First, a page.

Google outsourcing comments to Digg?

Social networks are the big thing, it seems. Everyone wants to be in the middle of the people, piggybacking and collecting the output of our daily dramas and conversations. In addition to sites like Facebook and Myspace, other services are seeking to insert themselves into the middle of our online social lives in order to build their own networks. Of course, they do this by creating a compelling product and removing friction for users, but there are significant advantages to bringing large numbers of people to your product. With people comes traffic and advertising revenues and other network effects. While Facebook and Myspace are interesting anthropologically-speaking (boy, has dating changed), I have been more interested lately in some of the companies trying to stake out the high-value ground by reaching out to the rest of the web, services like Disqus or IntenseDebate, that effectively centralize blog commenting by connecting any blog that uses their service into one larger network.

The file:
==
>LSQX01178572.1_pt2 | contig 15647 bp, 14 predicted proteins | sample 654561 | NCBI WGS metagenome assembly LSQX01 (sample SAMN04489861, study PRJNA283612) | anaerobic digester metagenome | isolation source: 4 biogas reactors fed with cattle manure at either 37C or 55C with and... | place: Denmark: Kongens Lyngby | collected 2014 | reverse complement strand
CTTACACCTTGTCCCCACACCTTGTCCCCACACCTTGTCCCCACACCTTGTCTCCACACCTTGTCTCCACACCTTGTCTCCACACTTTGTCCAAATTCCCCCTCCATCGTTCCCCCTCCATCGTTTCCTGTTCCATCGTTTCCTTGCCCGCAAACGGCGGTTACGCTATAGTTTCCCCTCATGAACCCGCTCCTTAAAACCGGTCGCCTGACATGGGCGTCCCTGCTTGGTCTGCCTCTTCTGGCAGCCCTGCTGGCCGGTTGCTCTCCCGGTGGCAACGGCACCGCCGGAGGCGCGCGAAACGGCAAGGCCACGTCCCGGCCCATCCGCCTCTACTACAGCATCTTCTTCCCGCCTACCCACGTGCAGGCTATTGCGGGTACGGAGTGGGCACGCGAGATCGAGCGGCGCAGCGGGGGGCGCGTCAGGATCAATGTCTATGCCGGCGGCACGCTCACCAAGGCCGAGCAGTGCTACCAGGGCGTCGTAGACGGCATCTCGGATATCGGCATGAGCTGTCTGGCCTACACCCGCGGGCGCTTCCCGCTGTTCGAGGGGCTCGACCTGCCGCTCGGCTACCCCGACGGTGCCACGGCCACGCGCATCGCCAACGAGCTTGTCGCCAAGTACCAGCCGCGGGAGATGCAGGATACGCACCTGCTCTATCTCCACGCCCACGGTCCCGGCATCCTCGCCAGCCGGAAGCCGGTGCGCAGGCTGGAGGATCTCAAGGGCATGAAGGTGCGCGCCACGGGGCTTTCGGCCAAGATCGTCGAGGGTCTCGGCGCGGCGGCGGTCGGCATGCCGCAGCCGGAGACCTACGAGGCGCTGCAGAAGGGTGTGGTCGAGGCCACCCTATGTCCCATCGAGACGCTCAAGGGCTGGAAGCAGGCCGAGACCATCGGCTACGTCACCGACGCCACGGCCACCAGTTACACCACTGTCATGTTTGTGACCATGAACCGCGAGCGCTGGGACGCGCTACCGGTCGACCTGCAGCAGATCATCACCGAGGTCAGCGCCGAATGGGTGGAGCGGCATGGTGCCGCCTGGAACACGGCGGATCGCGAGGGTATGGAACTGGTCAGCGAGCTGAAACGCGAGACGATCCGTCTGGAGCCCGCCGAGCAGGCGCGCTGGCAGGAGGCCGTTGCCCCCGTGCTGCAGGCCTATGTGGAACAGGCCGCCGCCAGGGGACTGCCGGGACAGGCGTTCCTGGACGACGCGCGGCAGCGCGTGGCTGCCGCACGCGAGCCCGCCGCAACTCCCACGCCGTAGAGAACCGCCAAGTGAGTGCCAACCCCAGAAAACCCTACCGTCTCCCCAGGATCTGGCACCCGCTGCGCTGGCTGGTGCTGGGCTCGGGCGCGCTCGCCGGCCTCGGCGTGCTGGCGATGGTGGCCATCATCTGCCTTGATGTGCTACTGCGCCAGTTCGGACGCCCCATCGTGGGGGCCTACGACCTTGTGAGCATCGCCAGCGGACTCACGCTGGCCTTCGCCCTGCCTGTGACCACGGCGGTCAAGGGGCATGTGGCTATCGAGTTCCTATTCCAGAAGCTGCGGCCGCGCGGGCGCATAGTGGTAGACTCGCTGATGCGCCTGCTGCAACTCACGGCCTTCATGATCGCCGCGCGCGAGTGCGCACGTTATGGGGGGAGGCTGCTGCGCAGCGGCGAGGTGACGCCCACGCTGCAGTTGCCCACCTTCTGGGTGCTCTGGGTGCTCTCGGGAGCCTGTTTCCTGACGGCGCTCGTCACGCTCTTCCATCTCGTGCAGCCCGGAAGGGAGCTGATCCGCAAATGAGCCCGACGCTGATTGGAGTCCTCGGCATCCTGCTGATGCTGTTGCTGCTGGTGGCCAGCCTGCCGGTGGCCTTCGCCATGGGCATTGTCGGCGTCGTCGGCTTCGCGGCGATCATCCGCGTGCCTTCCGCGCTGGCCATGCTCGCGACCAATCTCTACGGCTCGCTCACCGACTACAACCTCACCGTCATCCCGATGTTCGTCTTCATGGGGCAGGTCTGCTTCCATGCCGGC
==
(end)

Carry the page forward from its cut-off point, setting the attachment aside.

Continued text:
With all the rumors about Google acquiring Digg, the web’s perpetual frat party, and with Google experimenting with Digg-like features in its search results, I was surprised to notice how the Official Google Reader Blog outsources its commenting system to Digg. I don’t recall Google supporting a third party service quite like this before. Do they use other web services they do not own?

Official Google Reader Blog

Each of the official Google blogs look pretty different from one another in terms of whether comments or trackbacks are enabled, so maybe each project manager gets to decide how they connect to other services, as well. Google Reader and Digg share some things functionally, in terms of providing a mechanism to collect valuable social data on what people are interested in (what gets the most stars and diggs, what is shared the most), which would naturally lead to more personalized and relevant search. Also, by including a Digg commenting link, the Google Reader Blog provides a sure-fired way to generate more attention to what improvements they’re making. The more high profile the project, the more likely to have Digg comment links?

Official Google Mobile Blog

Other official Google blogs like the Google Webmaster Central Blog, and the Google Mobile Blog support the usual Blogger commenting system. I don’t know if it means anything, but it does bear notice.

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